Received a post card in the mail the other day.
It appears a class action about .."misrepresented and overstated the
horsepower of their lawn mowers and lawn mower engines. The Defendants
deny these claims and they deny they did anything wrong. All of the
parties have agreed to settle."
You can receive Cash:
· Up to $35.00 for each walk-behind lawnmower
· Up to $75.00 for each riding lawnmower
You can receive an extended Warranty:
You can receive these benefits if:
1. You purchased a lawnmower, for your own use, containing an
engine with up to 30 horsepower in the United States or Puerto Rico
and between January 1, 1994 and April 12, 2010.
2. Either the lawnmower or the engine of the lawnmower was
manufactured or sold by a Company listed below.
3. You submit a claim.
UNITED STATES DISTRICT COURT FOR THE EASTERN DISTRICT OF WISCONSIN
Got one sitting right next to keyboard, addressed to previous owner.
Meant to find the owners manual and/or eyeball the mower itself, and get
on that web site today. Wonder why I didn't get a card in my name? Or
did I forget to register that thing when I bought it right after I moved in?
I've sent in paperwork on several previous class action things like
that, but the promised checks never showed up. The amounts were too
trivial to waste my time chasing them. I think it is mainly a lawyer
employment project, and somehow there are never any funds left over to
Certainly these class action suits benefit only the lawyers. The "class"
gets a few meager dollars if anything, while the lawyers get millions,
and future consumers pay for all of it.
I would also be especially careful to research any of these "class
action" postcards to validate that the case is real and can be found on
a proper official court site, not just the one the postcard directs you
to. I think these "class action" postcards could be an excellent vehicle
for identify theft or other fraud.
What the hell- the odds are better than with a lottery ticket, and the
price is right- just log onto the web site. I definitely won't give them
any account information or SSN or anything. If they claim they need to
direct-deposit the money, screw it. $35 ain't worth that risk.
I got one of these postcards too. I haven't yet decided whether to do
anything about it.
I got a $75 credit from Toshiba in connection with the cracked-hinge
problem on a particular series of their notebook computers. I used the
credit to buy an external drive, but of course the credit was against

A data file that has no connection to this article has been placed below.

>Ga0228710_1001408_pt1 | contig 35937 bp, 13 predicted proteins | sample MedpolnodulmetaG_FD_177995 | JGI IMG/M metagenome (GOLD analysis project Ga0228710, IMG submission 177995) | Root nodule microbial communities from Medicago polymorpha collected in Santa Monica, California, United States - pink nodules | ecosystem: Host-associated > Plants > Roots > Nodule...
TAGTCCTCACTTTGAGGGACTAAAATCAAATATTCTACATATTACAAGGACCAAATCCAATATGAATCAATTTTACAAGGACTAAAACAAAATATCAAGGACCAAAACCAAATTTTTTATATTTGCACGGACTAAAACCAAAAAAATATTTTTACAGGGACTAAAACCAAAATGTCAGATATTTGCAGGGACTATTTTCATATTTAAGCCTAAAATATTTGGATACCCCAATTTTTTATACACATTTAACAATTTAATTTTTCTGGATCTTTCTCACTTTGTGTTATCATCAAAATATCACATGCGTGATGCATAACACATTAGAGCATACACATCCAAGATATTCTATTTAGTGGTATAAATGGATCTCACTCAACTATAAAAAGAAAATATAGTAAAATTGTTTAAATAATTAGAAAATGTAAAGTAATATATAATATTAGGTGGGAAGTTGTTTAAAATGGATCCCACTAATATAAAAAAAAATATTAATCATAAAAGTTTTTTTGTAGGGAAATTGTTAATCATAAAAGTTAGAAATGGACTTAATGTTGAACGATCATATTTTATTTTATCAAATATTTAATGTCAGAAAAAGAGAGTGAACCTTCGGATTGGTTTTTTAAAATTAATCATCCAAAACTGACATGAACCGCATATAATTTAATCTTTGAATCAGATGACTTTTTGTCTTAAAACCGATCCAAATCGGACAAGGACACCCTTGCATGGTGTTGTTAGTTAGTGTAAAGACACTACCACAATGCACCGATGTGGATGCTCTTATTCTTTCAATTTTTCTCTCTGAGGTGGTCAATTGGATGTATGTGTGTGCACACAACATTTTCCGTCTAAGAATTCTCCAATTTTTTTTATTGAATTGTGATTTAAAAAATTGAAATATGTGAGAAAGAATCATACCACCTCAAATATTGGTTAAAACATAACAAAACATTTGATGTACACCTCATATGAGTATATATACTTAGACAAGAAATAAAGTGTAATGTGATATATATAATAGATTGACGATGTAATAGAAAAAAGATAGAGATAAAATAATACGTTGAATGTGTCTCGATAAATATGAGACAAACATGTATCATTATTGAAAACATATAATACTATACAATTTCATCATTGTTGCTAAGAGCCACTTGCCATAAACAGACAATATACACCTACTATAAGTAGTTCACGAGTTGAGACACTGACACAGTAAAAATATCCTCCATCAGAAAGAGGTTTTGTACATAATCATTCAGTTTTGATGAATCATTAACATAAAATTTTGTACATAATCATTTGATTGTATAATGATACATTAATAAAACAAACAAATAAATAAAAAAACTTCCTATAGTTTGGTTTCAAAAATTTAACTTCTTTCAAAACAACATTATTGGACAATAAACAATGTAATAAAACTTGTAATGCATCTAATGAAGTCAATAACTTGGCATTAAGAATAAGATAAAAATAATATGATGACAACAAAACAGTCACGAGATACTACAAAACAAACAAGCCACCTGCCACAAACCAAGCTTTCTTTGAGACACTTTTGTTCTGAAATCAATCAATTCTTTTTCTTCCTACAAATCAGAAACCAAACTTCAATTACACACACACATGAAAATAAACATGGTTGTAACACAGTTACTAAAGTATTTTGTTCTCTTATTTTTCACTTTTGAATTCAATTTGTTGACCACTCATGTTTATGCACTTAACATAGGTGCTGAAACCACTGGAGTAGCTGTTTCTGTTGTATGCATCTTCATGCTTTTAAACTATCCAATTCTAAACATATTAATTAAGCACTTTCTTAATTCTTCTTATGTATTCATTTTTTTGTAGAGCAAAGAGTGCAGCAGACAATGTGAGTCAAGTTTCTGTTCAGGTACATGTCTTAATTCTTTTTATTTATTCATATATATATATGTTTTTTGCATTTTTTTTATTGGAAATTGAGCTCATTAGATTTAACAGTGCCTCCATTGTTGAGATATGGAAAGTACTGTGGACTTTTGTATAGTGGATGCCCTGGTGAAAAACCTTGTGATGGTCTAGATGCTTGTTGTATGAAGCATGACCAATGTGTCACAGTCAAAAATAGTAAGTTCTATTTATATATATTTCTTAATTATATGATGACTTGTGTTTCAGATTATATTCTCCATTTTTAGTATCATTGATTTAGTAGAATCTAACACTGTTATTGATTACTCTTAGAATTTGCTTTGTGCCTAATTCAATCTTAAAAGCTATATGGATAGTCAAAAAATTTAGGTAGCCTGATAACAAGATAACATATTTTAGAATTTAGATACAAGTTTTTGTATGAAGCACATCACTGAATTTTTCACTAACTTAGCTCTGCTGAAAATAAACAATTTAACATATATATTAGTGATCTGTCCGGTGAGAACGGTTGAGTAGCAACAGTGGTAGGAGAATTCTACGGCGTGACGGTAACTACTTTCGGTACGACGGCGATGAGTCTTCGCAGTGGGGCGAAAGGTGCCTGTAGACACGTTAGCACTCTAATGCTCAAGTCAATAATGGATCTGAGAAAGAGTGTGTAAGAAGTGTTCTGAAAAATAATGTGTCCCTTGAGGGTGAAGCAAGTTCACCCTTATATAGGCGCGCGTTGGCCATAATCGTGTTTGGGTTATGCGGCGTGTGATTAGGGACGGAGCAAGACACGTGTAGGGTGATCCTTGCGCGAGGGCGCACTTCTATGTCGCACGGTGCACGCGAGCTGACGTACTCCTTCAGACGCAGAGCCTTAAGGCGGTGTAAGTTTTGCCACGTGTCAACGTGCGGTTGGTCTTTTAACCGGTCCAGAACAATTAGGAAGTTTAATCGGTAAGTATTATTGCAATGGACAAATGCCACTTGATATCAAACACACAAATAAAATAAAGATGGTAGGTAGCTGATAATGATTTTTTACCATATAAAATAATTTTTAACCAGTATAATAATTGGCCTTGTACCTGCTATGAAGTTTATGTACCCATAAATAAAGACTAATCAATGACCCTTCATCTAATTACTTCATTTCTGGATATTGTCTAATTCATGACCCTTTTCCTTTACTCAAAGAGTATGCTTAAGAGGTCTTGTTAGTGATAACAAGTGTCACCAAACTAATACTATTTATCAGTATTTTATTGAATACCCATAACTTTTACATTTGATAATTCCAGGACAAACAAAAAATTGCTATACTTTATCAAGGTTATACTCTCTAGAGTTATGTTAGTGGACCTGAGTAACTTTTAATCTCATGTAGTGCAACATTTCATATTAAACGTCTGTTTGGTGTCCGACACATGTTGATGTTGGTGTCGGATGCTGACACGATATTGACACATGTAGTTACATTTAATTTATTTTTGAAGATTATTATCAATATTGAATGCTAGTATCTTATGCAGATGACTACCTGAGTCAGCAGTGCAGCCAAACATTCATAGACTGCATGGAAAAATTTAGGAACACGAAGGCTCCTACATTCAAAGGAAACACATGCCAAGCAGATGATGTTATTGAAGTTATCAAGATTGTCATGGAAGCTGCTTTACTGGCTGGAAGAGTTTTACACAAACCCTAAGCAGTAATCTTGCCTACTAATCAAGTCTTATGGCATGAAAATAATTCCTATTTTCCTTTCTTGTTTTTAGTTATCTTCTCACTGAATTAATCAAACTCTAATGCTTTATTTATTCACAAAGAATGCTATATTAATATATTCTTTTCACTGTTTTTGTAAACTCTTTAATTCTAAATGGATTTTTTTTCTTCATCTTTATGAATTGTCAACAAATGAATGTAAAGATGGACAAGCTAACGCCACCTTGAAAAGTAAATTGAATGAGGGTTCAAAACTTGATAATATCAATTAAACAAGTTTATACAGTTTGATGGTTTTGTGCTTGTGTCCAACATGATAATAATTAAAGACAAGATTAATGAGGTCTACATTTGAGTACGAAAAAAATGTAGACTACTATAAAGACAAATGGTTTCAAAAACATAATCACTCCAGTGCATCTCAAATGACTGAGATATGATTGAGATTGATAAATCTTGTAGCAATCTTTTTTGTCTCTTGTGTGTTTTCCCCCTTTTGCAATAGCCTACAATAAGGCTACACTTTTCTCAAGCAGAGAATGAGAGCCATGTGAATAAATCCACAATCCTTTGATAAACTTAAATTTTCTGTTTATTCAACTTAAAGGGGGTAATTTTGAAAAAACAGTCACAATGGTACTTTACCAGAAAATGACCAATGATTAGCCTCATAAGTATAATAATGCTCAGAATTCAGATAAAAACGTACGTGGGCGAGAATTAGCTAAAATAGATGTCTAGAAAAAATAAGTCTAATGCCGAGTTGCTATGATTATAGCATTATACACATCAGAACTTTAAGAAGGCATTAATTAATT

"list price," which was considerably more than I might have paid at Best
Buy, Staples, etc. I think I did OK, but the "net value" was
significantly less than the $75.
(I do think that [a] allowing lawyers to take cases on a contingency
basis and [b] absolving plaintiffs of the responsibility for defendants'
costs if the plaintiffs lose are major flaws in the legal system.)
My favorite had to do with some idiocy in the contract for the old GTE
MobileNet. The lawyers got something like $30 million and I got an ear
bud if (and ONLY if) I extended my contract for 3 years. Oh, the
I get off on '57 Chevys
I get off on screamin' guitars
Bunch of people looking for handout and worrying about litigation!!!!!
Something for free; eh? Wimps?
As long as it starts, cuts the grass or whatever, who cares?
Any settlement will just be added to the first cost next time someone
(us?) buys a mower etc.
More important things going on. And no wonder life is so expensive!
Extra costs, expensive lawyers, expensive credit, weak regulation of
everything from mine safety to consumer protection.
the only way seems to be to litigate ............... where IS
governemnt 'For the people, by the people' when needed?
Rich lobbyists running Washington; no wonder other countries are
recovering their economies faster than the USA where the poorly
regulated credit and funny-money problems started. "Can anyone spell
Enron, Madeoff, ING, GMC etc.".
Of course I never buy a new mower anyway. Fix one up; swap motors,
sharpen the blade. Change a rusted out base etc. etc.
Last time we bought a 'new' mower, for example was, in the 1980s.
IIRC. Making a local news group deal this morning for an older mower
with a rusted base; we have a good base (or two). Probably fix it up
and give it to son or son in law. My old mower now using the motor of
my neighbour's old one.
BTW this a a home repair (and associated topics) news group; eh?
People do want what they pay for. As almost no one can test the products
they buy , they must rely on the lable. While it is horsepower of the
mower, how would you like it if your paycheck was rated like the mowers
horsepower. Or beter yet, some computer speakers. I have seen some rted at
50 watts an powered by a wall cube. Open them up and you will see 2 watts
written on the speaker. I gave up on the computers a while back when AMD
started rating their chips in what speed they run like compaired to Intel
instead of the true speed.
If the companies would quit screwing over the consumer, the lawsuits would
It is a lot better than "Instantaneous peak horsepower" or other
meaningless terms. If you know the actual full load amps you do have a
clue about how much power is being presented to the task. Then the
only variable would be the efficiency of the impeller.
Sometimes it's useful for a comparison between two or more
products, assuming you trust the engineering of the motors and
a reasonable efficiency. It's not very hard to have a 12 Amp
vacuum produce less vacuum than an 8 - 10 Amp vacuum. 12 Amps
is sort of a "standard" rating lately but all it 'proves' is
that it won't blow a 15 Amp breaker. Vacuum production is all
over the map with today's machines. I find it interesting no
one has decided to advertise cfm by utensil and/or lift specs
with water, mercury or whatever. It's as though they all
colluded to make the specs meaningless for residential use
products. Commercial products will usually have real specs on
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